Korea Aerospace Industries, the South Korean defense contractor and the country's sole aircraft manufacturer, will spend nearly 1.9 billion U.S. dollars in the space industry over five years to capture burgeoning demand abroad.
KAI is also one of the 300 Korean private firms that were involved in the development of the KSLV-II, the Nuri that blasted off into space late October putting together all some 370,000 parts of the space rocket.
Opening the "New Space" era.
Let's talk about it.
I have in the studio with me LEE Chang-han, Director of Space Business at Korea Aerospace Industries. Thank you for joining us.
Let's begin with KAI's involvement in the development of KSLV-II, the Nuri. What was KAI responsible for in the making and developing of the Nuri?
So, what we know thus far about the flight of Nuri is that while it did successfully complete the first two stages of the flight and reach the target altitude of 700 kilometers, but failed to place the 1.5 ton dummy satellite into orbit.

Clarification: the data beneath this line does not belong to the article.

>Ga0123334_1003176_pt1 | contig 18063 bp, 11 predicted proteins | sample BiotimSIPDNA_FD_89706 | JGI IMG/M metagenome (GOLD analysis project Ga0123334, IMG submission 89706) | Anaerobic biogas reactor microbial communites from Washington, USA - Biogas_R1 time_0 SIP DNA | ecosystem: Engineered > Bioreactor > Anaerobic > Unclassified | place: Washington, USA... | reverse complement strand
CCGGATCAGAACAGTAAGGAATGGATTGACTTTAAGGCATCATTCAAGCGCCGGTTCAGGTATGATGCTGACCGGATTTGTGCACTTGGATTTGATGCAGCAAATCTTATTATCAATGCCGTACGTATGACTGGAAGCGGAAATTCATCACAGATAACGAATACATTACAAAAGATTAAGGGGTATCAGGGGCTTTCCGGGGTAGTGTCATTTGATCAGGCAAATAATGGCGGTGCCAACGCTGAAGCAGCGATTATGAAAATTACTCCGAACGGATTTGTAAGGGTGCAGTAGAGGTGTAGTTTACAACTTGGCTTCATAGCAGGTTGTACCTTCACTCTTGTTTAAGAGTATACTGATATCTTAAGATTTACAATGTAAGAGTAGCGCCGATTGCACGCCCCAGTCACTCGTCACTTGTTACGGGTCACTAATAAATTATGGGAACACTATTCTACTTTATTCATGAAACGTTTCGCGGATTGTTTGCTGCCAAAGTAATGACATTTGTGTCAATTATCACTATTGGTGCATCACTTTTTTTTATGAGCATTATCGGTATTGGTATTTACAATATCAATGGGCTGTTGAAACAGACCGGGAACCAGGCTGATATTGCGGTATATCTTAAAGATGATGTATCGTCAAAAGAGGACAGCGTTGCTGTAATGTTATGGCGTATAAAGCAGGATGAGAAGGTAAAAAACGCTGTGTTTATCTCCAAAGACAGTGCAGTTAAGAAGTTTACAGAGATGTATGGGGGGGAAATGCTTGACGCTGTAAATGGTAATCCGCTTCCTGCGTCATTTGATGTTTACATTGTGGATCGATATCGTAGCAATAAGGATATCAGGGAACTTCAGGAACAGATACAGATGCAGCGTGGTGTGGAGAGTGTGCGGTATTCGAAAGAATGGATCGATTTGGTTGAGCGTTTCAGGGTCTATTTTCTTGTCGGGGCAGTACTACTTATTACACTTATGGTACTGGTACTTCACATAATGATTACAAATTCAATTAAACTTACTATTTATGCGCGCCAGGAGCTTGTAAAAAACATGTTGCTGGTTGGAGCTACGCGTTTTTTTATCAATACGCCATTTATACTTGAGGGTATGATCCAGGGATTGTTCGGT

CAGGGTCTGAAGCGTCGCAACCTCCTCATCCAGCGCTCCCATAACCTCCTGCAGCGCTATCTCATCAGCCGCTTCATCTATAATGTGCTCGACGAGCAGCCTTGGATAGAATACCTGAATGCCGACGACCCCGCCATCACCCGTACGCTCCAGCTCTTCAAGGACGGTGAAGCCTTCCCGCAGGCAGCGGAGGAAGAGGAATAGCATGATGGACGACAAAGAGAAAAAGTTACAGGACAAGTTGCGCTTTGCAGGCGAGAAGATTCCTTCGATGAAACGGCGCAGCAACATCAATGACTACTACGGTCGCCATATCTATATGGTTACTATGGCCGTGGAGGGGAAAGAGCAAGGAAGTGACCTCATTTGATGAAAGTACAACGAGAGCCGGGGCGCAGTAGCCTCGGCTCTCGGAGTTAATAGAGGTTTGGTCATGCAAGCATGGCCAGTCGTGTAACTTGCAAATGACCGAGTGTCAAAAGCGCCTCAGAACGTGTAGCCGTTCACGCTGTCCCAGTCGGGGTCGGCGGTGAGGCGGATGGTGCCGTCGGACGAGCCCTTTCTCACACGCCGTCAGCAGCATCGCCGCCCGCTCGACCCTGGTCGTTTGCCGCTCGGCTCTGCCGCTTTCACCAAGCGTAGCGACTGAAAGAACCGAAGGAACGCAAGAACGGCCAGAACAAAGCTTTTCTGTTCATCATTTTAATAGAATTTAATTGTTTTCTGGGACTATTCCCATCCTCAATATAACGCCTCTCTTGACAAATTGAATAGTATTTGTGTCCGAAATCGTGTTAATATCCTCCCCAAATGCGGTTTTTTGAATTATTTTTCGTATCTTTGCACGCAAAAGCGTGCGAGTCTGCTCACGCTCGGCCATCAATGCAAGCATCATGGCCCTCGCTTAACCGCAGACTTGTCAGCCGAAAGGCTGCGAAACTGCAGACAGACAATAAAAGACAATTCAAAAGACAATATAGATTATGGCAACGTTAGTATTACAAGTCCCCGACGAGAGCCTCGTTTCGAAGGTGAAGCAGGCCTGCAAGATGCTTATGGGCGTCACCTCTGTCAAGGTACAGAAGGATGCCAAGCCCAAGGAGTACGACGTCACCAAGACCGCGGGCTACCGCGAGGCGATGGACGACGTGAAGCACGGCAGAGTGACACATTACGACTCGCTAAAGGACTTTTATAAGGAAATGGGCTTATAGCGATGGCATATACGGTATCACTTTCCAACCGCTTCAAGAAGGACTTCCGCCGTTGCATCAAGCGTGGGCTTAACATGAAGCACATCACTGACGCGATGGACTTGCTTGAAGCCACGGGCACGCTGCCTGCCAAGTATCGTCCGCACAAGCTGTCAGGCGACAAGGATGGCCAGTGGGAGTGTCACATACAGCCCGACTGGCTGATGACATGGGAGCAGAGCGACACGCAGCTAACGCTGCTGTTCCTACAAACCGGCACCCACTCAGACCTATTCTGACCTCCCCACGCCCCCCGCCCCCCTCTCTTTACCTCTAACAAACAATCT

From the very initial stages of development and design to production, in hindsight, what are some lessons we can learn from the Nuri launch? What should be improved next time?
KAI's project, of course, is not limited to the Nuri. Korea Aerospace Industries very recently successfully demonstrated the KF-21 virtual test flight and future technology at ADEX 2021.
KAI's key export models include the FA-50, KF-21, the Surion, UAV, and UAM.
What sets KAI apart from other especially foreign private space organizations? What are its comparative advantages and strengths over them?
Does KAI also collaborate with foreign countries and space organizations?
KAI is active in pursuing satellite projects. It is currently working on developing the next-generation medium-sized CAS500-2 satellite, the first of its kind developed by a private aerospace company. This is the second of a five-part series of CAS500 being developed. This is set to open an era of "New Space" in Korea. What does this mean
Speaking of satellites, a few months ago, KAI signed a contract with SpaceX to develop the "No. 4" next-generation, medium-sized satellite. KAI plans to send four midsize satellite into orbit by 2025 and SpaceX rocket will carry the No. 4. How did you get to collaborate with SpaceX?
In August, last year, KAI has opened the nation's first private large-scale satellite production facility. How can we interpret this?
Lee Chang-han, Director of Space Business at Korea Aerospace Industries thank you for speaking with us tonight.